The River Li, 1984 Oil on canvas, 24" x 32" © James D. Lea

The River Li, 1984 Oil on canvas, 24" x 32" © James D. Lea


Chinese Hillside, 1947 Casein tempera, 17" x 20" © James D. Lea

Chinese Hillside, 1947 Casein tempera, 17" x 20" © James D. Lea



We landed in the rain on this drizzly, sorrowful October day in Szechuan Province. And we got a ride on a flat-bed truck in the rain down to Chungking. And the truck driver said, "Where do you want to go?" And I said, "Well, wherever there's a headquarters." I went in and introduced myself to a guy named Rankin, a major at the headquarters, and he turned out to be a great friend and he took me in to Gen. [Joseph W.]Stilwell. Stilwell said, "What the hell are you doing here? We haven't any word that you're supposed to be here." And I handed him this letter from C.R.Smith and Stilwell said, "Well, we'll take you on anyway. Welcome!" And he got me a place in the old press hostel which is the real funny old walled compound, and we had a mess hall there and I guess there were, oh, maybe two dozen correspondents from everywhere, including Russia. And I remember one [day] we spent in Drizzly Chungking, and I wrote about it in that little thing called A Grizzly from the Coral Sea. And I was making drawings. I met Teddy White, Theodore H. White, who became a very famous writer and correspondent. He was a delightful fellow. And he got a telegram from Henry Luce saying, "If Lea is in Chungking, have him do some paintings of China unrelated to war with some of the character and appearance of China." Well, that suited me fine. And I did quite a number of things there.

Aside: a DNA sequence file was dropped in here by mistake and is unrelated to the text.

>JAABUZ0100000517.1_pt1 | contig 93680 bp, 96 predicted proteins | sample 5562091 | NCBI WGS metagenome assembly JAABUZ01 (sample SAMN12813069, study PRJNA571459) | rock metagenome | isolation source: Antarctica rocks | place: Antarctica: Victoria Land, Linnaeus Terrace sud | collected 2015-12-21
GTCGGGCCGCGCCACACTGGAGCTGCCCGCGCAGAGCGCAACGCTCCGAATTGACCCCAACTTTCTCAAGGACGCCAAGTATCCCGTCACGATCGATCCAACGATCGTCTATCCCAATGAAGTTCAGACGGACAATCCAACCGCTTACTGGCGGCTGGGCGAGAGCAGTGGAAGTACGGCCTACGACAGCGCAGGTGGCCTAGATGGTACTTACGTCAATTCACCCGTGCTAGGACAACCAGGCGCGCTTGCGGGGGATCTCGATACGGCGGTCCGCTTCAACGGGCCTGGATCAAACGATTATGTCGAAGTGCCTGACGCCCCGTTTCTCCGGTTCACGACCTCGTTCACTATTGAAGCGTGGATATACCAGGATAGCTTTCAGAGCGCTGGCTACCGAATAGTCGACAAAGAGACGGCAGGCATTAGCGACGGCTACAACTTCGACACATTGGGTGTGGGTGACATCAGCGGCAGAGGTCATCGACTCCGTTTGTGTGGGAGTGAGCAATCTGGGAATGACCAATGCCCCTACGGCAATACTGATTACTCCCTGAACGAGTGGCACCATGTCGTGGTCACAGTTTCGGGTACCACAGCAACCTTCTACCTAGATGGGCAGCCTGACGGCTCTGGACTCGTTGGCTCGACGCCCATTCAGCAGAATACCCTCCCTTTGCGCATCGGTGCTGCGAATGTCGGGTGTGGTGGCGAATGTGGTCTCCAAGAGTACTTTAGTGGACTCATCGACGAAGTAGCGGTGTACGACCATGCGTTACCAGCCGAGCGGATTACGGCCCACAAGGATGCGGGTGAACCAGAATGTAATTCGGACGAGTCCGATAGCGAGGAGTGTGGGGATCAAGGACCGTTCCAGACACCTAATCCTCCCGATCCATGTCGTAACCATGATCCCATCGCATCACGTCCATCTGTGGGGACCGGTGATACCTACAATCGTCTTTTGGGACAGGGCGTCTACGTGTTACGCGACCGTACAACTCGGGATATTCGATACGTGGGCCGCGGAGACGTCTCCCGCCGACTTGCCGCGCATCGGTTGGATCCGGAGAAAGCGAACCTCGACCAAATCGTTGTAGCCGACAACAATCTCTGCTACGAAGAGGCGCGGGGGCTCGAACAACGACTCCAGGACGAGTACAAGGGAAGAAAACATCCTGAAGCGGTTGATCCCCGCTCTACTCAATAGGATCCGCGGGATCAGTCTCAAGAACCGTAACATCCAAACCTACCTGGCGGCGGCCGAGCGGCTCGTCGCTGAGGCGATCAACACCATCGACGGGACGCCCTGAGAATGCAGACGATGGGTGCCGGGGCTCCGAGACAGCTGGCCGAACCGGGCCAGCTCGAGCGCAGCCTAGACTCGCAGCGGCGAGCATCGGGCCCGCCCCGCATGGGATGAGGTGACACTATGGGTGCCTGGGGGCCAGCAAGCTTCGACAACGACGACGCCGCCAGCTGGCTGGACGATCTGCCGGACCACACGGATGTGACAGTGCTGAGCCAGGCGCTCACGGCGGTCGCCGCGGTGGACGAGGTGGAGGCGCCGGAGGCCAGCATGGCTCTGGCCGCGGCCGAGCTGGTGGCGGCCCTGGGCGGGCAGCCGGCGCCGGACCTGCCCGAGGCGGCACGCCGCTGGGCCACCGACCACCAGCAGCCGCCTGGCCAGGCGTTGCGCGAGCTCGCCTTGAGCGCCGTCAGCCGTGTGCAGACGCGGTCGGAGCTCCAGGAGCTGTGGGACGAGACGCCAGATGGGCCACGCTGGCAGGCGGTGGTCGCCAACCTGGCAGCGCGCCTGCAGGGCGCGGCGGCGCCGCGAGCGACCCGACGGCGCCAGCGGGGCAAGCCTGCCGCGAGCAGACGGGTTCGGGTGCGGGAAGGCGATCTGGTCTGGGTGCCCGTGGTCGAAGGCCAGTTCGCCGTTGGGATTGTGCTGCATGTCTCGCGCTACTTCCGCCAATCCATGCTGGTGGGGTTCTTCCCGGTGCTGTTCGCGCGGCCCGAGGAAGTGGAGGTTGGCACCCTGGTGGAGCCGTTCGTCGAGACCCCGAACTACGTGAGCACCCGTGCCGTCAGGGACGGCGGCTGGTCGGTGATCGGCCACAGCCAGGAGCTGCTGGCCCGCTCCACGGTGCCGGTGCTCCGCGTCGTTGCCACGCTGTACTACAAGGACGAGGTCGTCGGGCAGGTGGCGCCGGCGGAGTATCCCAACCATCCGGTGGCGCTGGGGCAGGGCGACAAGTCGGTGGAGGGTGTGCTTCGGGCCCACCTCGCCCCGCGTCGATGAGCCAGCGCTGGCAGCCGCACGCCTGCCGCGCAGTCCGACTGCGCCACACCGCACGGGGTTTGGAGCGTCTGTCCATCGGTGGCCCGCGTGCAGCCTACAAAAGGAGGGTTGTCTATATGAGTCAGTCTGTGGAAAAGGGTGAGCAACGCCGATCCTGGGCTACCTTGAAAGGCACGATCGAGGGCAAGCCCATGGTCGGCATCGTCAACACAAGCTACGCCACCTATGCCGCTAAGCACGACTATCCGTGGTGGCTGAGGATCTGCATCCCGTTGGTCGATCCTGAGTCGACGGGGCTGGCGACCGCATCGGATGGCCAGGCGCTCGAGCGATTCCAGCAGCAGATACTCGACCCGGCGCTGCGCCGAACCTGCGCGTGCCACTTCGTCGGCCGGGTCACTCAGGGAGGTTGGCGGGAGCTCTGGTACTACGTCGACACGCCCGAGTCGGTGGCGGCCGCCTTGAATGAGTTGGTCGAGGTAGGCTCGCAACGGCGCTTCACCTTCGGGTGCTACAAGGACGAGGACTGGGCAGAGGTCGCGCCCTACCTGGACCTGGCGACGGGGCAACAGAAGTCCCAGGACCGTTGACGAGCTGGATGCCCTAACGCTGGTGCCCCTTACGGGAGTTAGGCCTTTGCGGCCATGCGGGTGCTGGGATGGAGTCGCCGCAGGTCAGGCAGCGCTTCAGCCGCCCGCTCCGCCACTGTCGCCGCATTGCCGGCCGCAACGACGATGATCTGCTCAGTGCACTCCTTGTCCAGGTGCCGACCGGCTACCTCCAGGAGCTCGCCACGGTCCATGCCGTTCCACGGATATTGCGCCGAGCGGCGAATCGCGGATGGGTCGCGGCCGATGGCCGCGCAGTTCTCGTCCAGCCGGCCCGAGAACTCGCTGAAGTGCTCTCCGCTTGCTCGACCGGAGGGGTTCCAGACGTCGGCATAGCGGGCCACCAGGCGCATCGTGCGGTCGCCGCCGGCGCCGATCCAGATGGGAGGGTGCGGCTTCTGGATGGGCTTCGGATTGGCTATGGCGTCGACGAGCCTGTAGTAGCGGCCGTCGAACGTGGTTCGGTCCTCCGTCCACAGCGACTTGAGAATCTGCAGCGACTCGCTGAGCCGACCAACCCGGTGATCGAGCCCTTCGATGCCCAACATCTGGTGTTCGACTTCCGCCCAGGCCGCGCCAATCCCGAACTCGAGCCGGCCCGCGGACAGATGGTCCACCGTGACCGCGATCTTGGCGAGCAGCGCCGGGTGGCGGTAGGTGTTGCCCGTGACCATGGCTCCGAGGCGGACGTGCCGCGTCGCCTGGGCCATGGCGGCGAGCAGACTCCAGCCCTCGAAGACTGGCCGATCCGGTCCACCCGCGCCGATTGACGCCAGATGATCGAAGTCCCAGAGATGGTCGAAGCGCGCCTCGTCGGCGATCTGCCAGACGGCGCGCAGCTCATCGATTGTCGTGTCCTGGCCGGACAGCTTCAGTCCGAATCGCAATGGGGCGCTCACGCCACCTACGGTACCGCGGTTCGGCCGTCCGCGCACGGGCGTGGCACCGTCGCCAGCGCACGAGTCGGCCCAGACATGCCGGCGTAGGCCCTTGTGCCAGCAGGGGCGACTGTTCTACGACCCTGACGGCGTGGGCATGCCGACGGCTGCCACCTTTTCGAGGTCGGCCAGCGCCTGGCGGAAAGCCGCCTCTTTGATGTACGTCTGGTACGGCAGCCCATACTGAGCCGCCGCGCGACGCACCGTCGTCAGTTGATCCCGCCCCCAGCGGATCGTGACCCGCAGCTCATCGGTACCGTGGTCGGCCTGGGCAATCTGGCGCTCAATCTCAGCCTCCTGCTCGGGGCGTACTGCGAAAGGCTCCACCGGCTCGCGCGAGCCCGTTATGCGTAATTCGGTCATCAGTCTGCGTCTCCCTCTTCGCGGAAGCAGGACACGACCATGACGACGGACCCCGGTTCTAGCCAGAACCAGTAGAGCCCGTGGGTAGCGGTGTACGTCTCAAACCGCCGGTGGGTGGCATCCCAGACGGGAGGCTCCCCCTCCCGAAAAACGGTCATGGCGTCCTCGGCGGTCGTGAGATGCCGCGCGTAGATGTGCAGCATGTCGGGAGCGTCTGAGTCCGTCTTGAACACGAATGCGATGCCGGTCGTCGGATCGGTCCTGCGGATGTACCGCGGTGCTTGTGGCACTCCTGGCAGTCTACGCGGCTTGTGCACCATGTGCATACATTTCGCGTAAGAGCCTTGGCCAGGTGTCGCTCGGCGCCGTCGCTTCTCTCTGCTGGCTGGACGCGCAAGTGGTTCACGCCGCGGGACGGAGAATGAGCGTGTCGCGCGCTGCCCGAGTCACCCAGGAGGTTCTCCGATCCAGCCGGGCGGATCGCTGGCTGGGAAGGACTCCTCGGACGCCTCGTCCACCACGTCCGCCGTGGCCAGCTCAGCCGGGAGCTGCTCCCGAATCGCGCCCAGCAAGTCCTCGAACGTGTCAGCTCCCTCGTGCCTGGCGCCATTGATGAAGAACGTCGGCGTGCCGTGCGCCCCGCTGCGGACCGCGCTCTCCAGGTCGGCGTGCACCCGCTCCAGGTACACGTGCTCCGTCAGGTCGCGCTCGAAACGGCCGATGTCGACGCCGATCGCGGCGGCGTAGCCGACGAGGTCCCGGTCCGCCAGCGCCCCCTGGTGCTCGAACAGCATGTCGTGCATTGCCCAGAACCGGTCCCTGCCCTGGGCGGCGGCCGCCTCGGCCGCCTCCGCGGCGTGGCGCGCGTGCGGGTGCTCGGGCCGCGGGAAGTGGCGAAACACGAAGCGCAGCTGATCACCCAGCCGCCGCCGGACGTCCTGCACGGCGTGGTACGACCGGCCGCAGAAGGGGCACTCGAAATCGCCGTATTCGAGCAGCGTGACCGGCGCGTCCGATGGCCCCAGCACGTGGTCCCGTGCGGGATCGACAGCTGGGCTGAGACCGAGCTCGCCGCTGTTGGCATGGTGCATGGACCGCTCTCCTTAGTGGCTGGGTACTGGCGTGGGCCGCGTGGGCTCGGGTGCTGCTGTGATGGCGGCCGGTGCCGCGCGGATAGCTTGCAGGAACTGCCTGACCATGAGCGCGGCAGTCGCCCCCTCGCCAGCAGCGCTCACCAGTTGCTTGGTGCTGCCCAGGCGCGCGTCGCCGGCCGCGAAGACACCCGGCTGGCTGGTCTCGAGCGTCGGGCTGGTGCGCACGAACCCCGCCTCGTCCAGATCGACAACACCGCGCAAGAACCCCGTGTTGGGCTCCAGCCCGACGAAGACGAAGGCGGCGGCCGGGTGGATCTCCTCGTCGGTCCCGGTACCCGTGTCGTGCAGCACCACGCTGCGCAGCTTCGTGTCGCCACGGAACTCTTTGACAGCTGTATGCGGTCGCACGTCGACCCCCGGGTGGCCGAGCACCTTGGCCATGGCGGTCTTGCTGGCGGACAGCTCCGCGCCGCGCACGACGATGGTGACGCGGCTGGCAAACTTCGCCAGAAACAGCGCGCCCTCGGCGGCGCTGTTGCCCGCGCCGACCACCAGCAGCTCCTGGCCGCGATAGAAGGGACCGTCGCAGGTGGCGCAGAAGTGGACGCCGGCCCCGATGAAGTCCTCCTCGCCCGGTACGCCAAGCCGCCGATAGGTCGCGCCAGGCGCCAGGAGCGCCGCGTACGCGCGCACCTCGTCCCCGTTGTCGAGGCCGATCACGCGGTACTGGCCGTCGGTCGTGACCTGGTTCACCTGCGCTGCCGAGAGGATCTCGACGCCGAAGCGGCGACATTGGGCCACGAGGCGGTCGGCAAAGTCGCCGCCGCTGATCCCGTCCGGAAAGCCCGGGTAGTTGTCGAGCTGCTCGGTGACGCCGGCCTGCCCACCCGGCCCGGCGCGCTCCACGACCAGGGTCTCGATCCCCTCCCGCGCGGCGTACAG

Tom Lea speaking to Adair Margo, published in Tom Lea, An Oral History, El Paso, Texas: Texas Western Press, p. 80-81